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Original Article

A Comparison of Clinical, Demographic and Treatment Characteristics of Pediatric-Onset and Adult-Onset Patients Diagnosed With Localized Scleroderma

Author Affiliation(s)

Abstract

Introduction: Morphea localized scleroderma (LS) is a rare skin disease with unknown pathogenesis, which causes sclerosis of the dermis and subcutaneous tissue.


Objectives: It was aimed to compare the characteristics of patients with pediatric and adult-onset morphea.


Methods: A retrospective analysis was performed on the records of 183 adult morphea patients. The demographics, clinical and laboratory characteristics, and treatment options of the patients were recorded. Adult patients with morphea over the age of 18 were divided into two groups according to the age of onset and compared.


Results: Twenty-two percent (N = 41) of the patients had pediatric-onset morphea (POLS) and 77.6% (n=142) had adult-onset morphea (AOLS). While POLS had a higher head-neck involvement, AOLS had a higher breast involvement (P < 0.001 and P = 0.043). Patients with linear morphea were younger, and more frequently had at least one laboratory anomaly (P = 0.016 versus 0.024). Anti-dsDNA positivity and low hemoglobin (Hb) were observed more frequently in patients with breast involvement. Patients with inguinal involvement, on the other hand, had lower Hb and a higher rate of diabetes, and those patients were older (P = 0.042, 0.040, and 0.012, respectively).


Conclusions: Clinical characteristics and accompanying laboratory anomalies of the patients with morphea depend on the age of onset, involvement areas and the types of morphea, having such data readily available should guide the holistic approach for, and the monitoring process of, the disease.

Keywords : Adult, child, epidemiology, localized scleroderma, morphea

Introduction

Morphea localized scleroderma (LS) is an uncommon inflammatory skin disease which causes sclerosis on the dermis and subcutaneous tissue. The pathogenesis of morphea is unknown. Numerous factors can contribute to its etiology, including trauma, environmental factors like radiation, drugs and chemicals, infections, vascular dysregulation, and autoimmunity [ 1 3 ] . These stimuli are thought to cause the release of adhesion molecules and microvascular injuries. Vascular cell adhesion molecule-1, intercellular adhesion molecule-1 and E-selectin can induce T-cells and cause the release of transforming growth factor-beta (TGFβ) and profibrotic cytokines such as interleukin (IL) 4 and IL-6. As a result, excessive collagen production and decreased matrix metalloproteinases contribute to the development of the disease [ 2 ] . It is more common in women. The incidence of morphea ranges from 0.4 to 2.7 per 100,000 people and it is similar in children and adults. [ 2 5 ] . In children with morphea it is mostly seen between ages of 2 and 14 and in adults with morphea it is mostly seen in middle ages [ 6 ] . It can lead to functional and cosmetic issues. In the inflammatory phase, erythematous purple-colored patches and plaques are observed, which gradually transform into white, sclerotic lesions that are surrounded by violet halos. As lesions heal, post-inflammatory hyperpigmentation occurs [ 1 , 7 ] .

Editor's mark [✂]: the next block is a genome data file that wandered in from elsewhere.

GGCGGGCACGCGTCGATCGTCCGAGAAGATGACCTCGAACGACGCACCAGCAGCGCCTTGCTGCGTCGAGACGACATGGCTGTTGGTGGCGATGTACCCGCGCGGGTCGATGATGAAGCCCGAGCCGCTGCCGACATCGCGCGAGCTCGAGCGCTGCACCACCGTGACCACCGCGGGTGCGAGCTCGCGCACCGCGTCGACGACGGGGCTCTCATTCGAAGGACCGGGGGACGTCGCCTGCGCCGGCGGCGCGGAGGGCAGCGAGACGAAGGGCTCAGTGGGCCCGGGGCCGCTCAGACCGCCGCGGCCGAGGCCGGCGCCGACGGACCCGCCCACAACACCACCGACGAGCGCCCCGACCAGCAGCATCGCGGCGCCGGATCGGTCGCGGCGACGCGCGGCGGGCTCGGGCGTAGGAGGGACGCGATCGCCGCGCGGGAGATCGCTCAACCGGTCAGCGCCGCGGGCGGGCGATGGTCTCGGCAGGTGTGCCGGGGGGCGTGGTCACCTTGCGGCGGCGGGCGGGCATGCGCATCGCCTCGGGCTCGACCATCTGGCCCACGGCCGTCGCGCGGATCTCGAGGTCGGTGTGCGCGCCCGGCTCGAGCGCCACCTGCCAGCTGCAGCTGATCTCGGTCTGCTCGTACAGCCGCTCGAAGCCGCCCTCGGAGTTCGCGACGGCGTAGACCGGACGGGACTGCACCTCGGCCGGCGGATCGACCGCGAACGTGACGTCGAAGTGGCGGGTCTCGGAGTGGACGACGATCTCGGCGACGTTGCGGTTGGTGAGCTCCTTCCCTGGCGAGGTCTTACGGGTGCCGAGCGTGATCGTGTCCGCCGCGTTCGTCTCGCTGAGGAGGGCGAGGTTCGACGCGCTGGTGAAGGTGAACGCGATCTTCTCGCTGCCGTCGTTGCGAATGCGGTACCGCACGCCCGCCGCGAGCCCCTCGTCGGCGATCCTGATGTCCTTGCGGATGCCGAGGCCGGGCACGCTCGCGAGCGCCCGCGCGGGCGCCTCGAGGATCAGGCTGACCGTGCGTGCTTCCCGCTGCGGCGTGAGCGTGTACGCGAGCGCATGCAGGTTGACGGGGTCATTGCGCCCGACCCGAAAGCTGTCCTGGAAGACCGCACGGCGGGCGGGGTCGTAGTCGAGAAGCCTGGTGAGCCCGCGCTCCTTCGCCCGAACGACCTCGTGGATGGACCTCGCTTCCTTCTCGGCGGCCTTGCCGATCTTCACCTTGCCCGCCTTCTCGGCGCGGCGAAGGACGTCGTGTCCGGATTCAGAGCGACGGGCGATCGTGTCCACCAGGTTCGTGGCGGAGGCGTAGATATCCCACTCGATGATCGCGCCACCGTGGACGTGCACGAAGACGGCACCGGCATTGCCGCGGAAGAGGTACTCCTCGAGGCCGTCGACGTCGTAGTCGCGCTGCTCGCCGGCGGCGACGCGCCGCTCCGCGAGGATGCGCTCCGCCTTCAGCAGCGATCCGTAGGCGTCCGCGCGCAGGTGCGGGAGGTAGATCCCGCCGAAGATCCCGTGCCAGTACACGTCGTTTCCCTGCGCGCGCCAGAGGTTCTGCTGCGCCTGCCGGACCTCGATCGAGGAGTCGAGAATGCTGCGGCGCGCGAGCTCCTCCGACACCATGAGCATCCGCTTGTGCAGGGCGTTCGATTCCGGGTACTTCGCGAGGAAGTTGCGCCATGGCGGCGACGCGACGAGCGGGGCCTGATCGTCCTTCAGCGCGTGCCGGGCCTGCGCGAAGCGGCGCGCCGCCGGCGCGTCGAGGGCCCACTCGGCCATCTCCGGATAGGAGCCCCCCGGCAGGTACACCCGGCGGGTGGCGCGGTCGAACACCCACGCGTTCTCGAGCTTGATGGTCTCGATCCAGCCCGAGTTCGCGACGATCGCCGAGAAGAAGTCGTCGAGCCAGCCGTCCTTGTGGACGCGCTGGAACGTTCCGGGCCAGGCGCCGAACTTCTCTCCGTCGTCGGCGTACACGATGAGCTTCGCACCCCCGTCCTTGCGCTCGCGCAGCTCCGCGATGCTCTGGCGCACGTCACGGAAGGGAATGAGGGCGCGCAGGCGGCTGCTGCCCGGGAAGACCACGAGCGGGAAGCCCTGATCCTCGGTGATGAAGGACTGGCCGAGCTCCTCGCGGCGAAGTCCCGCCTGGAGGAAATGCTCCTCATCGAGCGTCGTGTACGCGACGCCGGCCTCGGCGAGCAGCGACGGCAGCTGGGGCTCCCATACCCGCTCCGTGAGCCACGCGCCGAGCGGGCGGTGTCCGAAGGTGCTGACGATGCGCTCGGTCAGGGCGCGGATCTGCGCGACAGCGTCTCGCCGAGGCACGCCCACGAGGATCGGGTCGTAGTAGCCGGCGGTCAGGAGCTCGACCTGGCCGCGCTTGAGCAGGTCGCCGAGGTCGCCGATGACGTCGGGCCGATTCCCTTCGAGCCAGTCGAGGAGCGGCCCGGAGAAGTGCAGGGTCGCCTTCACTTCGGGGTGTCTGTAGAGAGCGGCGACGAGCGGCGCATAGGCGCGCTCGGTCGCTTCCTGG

Laxer et al. classified morphea into the following five types: plaque, generalized, linear, pansclerotic, and mixed [ 8 ] .

There are few studies compare pediatric-onset morphea (POLS) and adult-onset morphea (AOLS) with variable results [ 9 , 10 ] .

Objectives

The aim of this study was to investigate the clinical and demographic characteristics of both POLS and AOLS patients who were followed up with the diagnosis of morphea in our clinic, evaluate the results, examine the clinical pattern and laboratory findings, and compare the treatment options with each other in the light of the literature data.

Methods

Retrospective data analysis was performed on the records of patients who were clinically and histopathologically diagnosed with morphea between 2016 and 2022. The inclusion criterion for the study was that the patients be at least 18 years old at the time of diagnosis. Children under the age of 18 were excluded in the study. Morphea patients who were 18 years of age or older were divided into two categories: AOLS and POLS. Those with onset of morphea before the age of 18 were considered as AOLS, and those with onset of morphea after the age of 18 were considered as POLS. Demographics such as the age of onset of the disease, its duration, patient gender, the clinical type, dermatological examination results such as the anatomical region involved, extracutaneous signs, accompanying systemic findings and symptoms, triggering factors, laboratory findings, additional comorbid disease, history of autoimmune disease, and the administered treatment option were recorded. The first examination data was used in the analysis.

Disease subtyping was done according to the Laxer classification [ 8 ] . Anatomical localization was classified as involving the head, neck, extremities, body and/or multiple areas of involvement. The presence of sclerosis (skin fibrosis) and pigmentation on the skin were examined.

Statistical Analysis

SPSS/IBM for Windows 21.0 was used to analyze the data. The sample was defined using descriptive statistics such as percentage, mean, median, standard deviation, and interquartile range (IQR). The chi-square significance test or Fisher Exact test was used to examine categorical data, and the Student t test or Mann-Whitney U test was used to examine numerical variables. A 95% significance level (or α=0.05 error margin) was used to identify differences in the analyses.